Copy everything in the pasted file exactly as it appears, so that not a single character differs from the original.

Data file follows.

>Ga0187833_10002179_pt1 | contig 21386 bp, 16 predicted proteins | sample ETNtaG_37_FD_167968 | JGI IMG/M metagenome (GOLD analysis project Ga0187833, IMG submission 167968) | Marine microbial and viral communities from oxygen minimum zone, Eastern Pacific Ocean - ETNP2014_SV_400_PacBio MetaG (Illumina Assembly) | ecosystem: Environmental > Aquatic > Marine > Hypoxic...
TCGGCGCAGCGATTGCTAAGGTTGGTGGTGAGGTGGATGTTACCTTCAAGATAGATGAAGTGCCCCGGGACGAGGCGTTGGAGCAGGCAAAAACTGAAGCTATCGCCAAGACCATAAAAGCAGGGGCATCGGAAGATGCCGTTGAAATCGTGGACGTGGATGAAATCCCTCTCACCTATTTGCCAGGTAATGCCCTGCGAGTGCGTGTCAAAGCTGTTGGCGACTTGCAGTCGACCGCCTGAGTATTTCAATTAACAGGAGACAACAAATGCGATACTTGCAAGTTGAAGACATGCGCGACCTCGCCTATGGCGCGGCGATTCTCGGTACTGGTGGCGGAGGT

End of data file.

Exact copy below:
>Ga0187833_10002179_pt1 | contig 21386 bp, 16 predicted proteins | sample ETNtaG_37_FD_167968 | JGI IMG/M metagenome (GOLD analysis project Ga0187833, IMG submission 167968) | Marine microbial and viral communities from oxygen minimum zone, Eastern Pacific Ocean - ETNP2014_SV_400_PacBio MetaG (Illumina Assembly) | ecosystem: Environmental > Aquatic > Marine > Hypoxic...
TCGGCGCAGCGATTGCTAAGGTTGGTGGTGAGGTGGATGTTACCTTCAAGATAGATGAAGTGCCCCGGGACGAGGCGTTGGAGCAGGCAAAAACTGAAGCTATCGCCAAGACCATAAAAGCAGGGGCATCGGAAGATGCCGTTGAAATCGTGGACGTGGATGAAATCCCTCTCACCTATTTGCCAGGTAATGCCCTGCGAGTGCGTGTCAAAGCTGTTGGCGACTTGCAGTCGACCGCCTGAGTATTTCAATTAACAGGAGACAACAAATGCGATACTTGCAAGTTGAAGACATGCGCGACCTCGCCTATGGCGCGGCGATTCTCGGTACTGGTGGCGGAGGT